Appreciating Jerusalem Moments

“There’s a gap between the Jerusalem we celebrate in public ceremonies – full of history, great causes and grand narratives – and Jerusalem as we experience it every day."

World War II veterans march down Jerusalem’s streets, together with IDF soldiers, at the Veterans’ Parade. (photo credit: RACHEL SHARANSKY DANZINGER)
World War II veterans march down Jerusalem’s streets, together with IDF soldiers, at the Veterans’ Parade.
Except for the time she did national service in Beit She’an, Rachel Sharansky Danziger has lived her whole life in Jerusalem. In celebration of the 50th anniversary of the reunification of Jerusalem, Danziger recently embarked on a private initiative to help everyday Jerusalem come alive.
Having attended a lifetime of Jerusalem Day ceremonies, Danziger realized, “There’s a gap between the Jerusalem we celebrate in public ceremonies – full of history, great causes and grand narratives – and Jerusalem as we experience it every day. When we talk to people on the street in three different languages or we see kids playing in front of a Roman ruin, these experiences are also worthy of celebration. The big celebrations don’t quite capture what really matters to people.
“It dawned on me that instead of waiting for someone else to do it, I can create a celebration. With this project, I feel like I am celebrating the earthly Jerusalem, because I see what people notice, what people care about. It’s exciting!”
Danziger’s project is called Jerusalem Moments. Her website celebrates “real- life Jerusalem in all its quirky glory.” She is soliciting contributions from regular people from all walks of life.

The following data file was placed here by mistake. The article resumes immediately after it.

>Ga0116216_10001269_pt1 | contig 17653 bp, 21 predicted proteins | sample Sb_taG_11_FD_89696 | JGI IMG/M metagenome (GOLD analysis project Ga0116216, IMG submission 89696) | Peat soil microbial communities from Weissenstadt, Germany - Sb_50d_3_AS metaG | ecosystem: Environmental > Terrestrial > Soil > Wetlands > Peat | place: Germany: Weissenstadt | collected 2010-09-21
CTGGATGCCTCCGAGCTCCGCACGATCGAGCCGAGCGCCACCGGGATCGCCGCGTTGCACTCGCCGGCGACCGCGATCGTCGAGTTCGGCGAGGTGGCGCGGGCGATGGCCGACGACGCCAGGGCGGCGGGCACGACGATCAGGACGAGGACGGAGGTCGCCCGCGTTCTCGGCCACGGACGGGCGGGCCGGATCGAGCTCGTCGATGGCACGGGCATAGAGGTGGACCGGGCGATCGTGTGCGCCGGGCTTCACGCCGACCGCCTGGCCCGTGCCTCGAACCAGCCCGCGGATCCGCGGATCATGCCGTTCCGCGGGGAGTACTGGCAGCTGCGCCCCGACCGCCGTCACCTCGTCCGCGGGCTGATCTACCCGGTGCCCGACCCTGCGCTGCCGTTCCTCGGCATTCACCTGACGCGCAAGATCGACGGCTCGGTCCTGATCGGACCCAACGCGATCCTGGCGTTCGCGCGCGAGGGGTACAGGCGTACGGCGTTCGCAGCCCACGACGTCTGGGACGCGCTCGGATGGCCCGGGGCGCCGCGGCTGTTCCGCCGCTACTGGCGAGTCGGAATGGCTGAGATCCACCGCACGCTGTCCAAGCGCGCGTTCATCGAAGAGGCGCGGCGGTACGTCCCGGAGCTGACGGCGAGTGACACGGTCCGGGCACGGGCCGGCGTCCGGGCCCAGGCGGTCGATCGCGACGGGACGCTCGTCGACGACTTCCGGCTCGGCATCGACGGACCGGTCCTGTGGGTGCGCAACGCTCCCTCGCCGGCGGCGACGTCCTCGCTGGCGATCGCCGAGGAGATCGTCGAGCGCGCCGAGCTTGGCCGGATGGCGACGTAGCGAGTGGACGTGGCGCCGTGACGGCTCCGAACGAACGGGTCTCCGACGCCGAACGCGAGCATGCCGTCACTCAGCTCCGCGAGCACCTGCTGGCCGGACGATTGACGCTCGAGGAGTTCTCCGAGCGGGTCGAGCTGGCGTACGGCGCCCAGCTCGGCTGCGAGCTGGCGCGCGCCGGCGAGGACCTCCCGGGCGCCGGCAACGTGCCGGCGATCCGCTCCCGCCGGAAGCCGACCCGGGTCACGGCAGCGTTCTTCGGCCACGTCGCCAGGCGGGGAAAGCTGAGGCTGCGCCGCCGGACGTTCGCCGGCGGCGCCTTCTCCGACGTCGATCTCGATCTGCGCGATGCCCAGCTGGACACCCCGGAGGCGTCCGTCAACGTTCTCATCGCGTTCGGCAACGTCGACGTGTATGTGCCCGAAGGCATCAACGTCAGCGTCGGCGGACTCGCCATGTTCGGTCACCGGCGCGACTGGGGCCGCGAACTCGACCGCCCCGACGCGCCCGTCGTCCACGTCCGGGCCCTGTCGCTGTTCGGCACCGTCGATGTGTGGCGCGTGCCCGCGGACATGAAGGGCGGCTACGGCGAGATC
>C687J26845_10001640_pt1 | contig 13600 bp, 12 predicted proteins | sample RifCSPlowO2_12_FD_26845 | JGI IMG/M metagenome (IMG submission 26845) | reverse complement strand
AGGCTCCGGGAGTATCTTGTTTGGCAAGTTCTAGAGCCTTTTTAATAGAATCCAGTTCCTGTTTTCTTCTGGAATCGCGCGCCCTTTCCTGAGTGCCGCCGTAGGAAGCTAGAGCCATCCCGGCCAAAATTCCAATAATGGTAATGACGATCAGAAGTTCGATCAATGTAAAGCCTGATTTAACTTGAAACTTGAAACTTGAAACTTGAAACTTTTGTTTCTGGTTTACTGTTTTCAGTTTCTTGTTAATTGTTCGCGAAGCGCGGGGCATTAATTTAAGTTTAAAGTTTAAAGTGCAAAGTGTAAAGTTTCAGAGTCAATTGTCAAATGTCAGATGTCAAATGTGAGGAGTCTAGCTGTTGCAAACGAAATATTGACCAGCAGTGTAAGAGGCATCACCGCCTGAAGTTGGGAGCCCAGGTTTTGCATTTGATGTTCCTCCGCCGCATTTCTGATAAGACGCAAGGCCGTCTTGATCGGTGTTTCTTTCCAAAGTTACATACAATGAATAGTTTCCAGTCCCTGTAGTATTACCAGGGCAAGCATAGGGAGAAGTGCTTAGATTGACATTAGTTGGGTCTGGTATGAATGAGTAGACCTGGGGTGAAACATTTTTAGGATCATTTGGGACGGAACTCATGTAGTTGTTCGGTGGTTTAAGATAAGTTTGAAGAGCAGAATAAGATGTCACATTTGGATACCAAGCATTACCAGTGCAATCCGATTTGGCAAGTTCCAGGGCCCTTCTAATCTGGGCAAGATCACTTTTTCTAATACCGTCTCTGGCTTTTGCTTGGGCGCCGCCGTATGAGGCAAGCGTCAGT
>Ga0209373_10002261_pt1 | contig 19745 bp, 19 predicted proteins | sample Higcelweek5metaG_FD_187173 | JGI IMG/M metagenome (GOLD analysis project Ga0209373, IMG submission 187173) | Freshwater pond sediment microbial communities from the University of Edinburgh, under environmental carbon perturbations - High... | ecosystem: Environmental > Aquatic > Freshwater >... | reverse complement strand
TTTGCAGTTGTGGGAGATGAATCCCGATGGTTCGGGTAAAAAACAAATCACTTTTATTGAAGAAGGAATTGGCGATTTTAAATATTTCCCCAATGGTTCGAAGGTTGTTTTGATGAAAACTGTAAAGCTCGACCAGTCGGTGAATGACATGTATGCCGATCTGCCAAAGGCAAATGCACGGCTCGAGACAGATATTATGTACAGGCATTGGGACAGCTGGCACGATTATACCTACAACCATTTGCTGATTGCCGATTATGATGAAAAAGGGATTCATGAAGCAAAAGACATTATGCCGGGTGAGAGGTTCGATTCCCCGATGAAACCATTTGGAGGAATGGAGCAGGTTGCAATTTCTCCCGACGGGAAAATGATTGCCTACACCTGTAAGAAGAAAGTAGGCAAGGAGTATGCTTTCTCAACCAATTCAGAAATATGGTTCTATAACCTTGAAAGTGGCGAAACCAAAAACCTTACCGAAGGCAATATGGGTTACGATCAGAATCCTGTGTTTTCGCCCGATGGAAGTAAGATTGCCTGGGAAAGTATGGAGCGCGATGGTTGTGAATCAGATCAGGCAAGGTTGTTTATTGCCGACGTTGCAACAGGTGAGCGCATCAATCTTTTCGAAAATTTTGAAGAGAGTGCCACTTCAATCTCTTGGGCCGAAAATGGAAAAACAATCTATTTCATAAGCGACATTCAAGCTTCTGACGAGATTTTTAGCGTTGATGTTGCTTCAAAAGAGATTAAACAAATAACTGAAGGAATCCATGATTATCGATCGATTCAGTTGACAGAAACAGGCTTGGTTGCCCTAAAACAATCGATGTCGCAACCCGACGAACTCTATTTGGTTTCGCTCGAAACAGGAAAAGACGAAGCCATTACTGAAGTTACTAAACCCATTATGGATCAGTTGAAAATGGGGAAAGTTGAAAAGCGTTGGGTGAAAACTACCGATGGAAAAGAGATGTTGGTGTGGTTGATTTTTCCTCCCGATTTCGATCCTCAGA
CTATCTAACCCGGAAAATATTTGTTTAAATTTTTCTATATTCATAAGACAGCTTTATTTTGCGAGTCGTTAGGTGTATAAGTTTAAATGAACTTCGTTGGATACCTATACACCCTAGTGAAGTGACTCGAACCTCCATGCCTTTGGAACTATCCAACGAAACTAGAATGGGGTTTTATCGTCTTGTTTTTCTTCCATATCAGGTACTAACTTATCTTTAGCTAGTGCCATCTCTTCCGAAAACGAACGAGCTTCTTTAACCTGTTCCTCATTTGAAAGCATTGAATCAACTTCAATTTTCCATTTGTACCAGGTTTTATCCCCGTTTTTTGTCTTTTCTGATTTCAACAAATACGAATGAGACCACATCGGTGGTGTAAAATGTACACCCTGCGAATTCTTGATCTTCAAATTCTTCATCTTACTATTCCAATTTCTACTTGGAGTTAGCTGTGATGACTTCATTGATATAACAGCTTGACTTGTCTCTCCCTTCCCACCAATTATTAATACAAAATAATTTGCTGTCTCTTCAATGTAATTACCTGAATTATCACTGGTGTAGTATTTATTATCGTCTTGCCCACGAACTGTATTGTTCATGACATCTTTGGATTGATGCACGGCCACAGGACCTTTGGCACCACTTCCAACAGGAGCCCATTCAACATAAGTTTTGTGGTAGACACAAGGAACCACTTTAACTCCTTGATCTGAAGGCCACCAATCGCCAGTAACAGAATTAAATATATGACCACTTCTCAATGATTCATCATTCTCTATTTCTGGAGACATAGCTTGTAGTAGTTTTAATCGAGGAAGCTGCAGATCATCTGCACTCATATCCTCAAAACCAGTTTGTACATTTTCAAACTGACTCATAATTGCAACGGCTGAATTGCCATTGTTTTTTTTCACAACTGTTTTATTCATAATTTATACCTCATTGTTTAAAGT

Contributions can be in the form of a snippet (“Even just two lines”), a short essay, a photo, a poem, a video or a gallery of photos. The only stipulation is that the written entries be submitted in English. Translation of submissions received in other languages cannot be guaranteed. Danziger emphasizes that she’s explicitly not looking for polished essays about the political, religious or historic issues related to Jerusalem.
She wants raw impressions of the city from real people. The key word is experiential. She doesn’t want people to hold back out of concern that their experiences are too small to matter. It’s exactly that fresh quality of an everyday, direct encounter with Jerusalem that she’s looking for.
“It can even be a Facebook post,” Danziger assures potential contributors.
“Part of the idea for me is that I want people who are not the usual crowd to participate. I want to encourage the real people of Jerusalem to feel comfortable to participate. I’m not looking for some privileged set of people. Everyone can engage with this project in some capacity.”
Jerusalem Moments is a private endeavor with a very modest budget, celebrating tiny moments of everyday life in Jerusalem.
“I’m open to various outcomes. I’m fine with it to be intimate. I’m fine for it to be bigger. If I had 100 submissions, then it will have created enough of a community to generate different points of view. I’m creating this opportunity for conversation. I’m eager and curious to see where it will go.”
Every day, Danziger talks up the project, networking, encouraging people to submit an anecdote, a story, a slice of life. She wants as many communities as possible to be represented.
“So far everyone I talked to was really excited,” she says. “A lot of people felt like they want to celebrate Jerusalem’s small moments. I hope that more people will actively participate and more people will join the celebration.”
She hopes that her webpage,, which launched April 5, exactly 50 days before Jerusalem Day, “will become a tapestry of moments” that celebrate “real-life Jerusalem” – exactly as the city exists for the people who walk her streets.